When you visit a store, go shopping, enter a place of business or simply go for a walk, you probably do not consider those to be risky activities. Even while doing things that are not inherently dangerous, you could be facing certain hazards that are beyond your control. In some cases, these hazards could result in a slip-and-fall accident that could leave innocent individuals with serious injuries.
If you slipped and fell in a public place, you may assume that your accident was the result of your own clumsiness or inattentiveness. In reality, you could be the victim of factors far beyond your control, including slippery floors and other types of unmarked hazards. You may wonder who or what is truly to blame for your accident and what you can do to pick up the pieces and move forward.
Determining blame and proving fault
Identifying the factors that contributed to a slip-and-fall accident and who is to blame for them is not easy. Missouri property owners have a specific responsibility of ensuring there are no hazards present on the property that could result in the avoidable injury of a visitor. However, not every slip-and-fall accident is necessarily grounds for a claim. Some of the factors considered in a premises liability claim include:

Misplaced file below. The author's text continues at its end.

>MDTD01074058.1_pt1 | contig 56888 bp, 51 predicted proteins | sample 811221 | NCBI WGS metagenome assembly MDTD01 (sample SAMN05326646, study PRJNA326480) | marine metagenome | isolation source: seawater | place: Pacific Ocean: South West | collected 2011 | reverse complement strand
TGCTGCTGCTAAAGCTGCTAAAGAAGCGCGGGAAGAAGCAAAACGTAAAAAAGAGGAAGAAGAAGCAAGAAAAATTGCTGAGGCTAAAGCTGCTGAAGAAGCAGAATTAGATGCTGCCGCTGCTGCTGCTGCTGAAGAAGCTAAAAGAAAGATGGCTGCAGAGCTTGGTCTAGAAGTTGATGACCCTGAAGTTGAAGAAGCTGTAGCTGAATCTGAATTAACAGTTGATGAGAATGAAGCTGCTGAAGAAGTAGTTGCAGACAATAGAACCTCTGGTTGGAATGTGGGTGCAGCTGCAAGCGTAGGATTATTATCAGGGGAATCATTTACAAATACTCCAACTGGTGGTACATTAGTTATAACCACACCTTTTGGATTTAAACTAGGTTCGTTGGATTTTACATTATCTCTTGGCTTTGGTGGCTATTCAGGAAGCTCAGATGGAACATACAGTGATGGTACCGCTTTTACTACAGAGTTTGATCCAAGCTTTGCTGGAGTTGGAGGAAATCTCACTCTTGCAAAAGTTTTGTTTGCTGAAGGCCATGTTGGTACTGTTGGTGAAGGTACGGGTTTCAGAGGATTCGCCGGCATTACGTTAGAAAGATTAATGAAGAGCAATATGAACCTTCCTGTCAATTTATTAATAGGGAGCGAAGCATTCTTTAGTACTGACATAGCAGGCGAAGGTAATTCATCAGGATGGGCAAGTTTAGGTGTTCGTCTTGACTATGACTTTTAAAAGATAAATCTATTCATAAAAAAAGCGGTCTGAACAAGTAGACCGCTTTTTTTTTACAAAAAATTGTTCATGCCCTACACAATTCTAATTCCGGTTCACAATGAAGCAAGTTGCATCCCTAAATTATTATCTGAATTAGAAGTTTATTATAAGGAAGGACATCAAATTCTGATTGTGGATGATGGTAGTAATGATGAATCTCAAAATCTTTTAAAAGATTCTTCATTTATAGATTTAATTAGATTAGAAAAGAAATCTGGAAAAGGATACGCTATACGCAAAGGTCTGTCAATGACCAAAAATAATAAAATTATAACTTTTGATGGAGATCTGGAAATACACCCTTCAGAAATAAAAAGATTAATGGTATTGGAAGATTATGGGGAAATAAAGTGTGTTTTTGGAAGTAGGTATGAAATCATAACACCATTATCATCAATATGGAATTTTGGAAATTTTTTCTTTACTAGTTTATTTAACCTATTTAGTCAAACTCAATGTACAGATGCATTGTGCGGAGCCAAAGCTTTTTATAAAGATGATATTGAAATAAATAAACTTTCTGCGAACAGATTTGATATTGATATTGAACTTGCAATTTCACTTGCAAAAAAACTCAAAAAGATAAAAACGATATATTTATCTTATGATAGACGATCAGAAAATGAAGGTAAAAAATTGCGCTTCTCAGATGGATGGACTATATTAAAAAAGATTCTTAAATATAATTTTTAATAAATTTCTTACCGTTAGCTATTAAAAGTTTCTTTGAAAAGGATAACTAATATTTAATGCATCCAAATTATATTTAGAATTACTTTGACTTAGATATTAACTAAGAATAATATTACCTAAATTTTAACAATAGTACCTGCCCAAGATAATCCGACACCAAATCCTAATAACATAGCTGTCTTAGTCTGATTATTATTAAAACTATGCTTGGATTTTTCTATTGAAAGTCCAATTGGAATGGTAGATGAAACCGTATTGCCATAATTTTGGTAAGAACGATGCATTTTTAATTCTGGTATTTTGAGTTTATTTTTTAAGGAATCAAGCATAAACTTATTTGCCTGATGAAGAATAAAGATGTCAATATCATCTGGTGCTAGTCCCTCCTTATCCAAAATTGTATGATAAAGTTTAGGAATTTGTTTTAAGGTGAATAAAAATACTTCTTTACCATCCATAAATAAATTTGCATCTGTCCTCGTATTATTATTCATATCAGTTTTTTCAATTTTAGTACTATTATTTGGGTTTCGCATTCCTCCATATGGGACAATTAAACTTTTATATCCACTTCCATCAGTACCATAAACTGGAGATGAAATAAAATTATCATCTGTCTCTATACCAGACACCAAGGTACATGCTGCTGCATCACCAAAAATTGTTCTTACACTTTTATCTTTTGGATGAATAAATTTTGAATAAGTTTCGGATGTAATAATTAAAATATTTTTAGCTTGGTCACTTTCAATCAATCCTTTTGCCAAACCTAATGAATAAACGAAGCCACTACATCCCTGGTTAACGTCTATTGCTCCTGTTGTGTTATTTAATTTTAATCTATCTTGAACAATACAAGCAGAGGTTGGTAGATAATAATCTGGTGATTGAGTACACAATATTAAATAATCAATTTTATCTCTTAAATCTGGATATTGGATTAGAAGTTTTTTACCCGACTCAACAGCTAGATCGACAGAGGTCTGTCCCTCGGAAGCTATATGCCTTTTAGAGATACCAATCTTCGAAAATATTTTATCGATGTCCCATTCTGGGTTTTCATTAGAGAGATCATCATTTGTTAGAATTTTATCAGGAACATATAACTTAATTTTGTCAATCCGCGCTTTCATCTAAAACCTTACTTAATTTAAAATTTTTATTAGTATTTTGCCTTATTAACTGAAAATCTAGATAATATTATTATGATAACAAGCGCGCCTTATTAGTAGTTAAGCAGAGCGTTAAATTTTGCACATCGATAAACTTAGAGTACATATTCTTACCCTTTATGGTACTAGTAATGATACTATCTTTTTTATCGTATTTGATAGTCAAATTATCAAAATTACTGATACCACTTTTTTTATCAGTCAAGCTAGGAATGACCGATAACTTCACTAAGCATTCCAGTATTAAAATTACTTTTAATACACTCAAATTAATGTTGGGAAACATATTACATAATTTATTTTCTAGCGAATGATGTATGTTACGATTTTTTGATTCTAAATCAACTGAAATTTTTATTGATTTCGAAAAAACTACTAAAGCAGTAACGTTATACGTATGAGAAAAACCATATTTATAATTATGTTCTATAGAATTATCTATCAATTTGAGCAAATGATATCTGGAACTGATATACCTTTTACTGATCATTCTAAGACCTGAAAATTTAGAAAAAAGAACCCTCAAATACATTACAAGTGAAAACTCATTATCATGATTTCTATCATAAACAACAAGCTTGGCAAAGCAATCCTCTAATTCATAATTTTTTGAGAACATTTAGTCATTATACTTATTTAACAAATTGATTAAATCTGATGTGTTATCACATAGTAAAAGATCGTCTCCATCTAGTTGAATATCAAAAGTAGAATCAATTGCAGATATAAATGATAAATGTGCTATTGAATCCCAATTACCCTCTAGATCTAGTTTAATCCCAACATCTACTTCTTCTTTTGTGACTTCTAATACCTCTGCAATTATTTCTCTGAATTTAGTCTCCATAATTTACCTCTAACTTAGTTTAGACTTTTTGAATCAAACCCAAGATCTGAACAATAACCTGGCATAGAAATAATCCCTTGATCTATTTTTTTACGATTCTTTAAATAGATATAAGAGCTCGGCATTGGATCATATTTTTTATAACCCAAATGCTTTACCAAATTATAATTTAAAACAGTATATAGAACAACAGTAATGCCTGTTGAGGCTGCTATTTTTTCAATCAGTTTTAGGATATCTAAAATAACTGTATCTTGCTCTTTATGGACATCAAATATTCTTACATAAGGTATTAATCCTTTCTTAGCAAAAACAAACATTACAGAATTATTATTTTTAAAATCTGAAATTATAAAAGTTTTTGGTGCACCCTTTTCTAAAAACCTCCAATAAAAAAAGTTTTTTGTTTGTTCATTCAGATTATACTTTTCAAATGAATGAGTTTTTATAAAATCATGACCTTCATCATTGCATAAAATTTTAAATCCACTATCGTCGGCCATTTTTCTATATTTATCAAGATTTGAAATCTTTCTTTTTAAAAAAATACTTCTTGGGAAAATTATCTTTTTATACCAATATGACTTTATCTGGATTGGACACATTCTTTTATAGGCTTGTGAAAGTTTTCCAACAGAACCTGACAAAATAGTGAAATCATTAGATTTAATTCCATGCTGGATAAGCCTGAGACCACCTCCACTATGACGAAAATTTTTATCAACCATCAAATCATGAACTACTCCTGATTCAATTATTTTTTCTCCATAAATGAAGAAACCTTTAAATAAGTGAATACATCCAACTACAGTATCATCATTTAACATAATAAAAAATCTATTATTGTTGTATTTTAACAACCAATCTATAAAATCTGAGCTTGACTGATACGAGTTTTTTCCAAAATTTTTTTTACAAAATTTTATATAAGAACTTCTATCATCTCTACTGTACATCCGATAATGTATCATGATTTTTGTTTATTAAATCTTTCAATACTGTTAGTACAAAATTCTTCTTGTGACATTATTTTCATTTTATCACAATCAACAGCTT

- Conditions of the property
- Actions of both the owner and the visitor
- How property is typically used
- If the injured party is a child or a trespasser
- Whether both parties share blame for the fall
- Foreseeability of the accident
If you choose to file a claim, a court will look carefully at the details of the situation in order to determine if you were the victim of negligent maintenance or other preventable factors.
After your accident
It is helpful to take quick action after a fall to learn of the legal options available to you, as this will help with the preservation of important evidence. A slip-and-fall accident could leave you with injuries that may require expensive and extensive medical treatment, and an assessment of your case will help you understand if you have grounds to pursue justice through the civil claims process. Your accident may not be your fault, and there are ways you can hold the responsible parties accountable.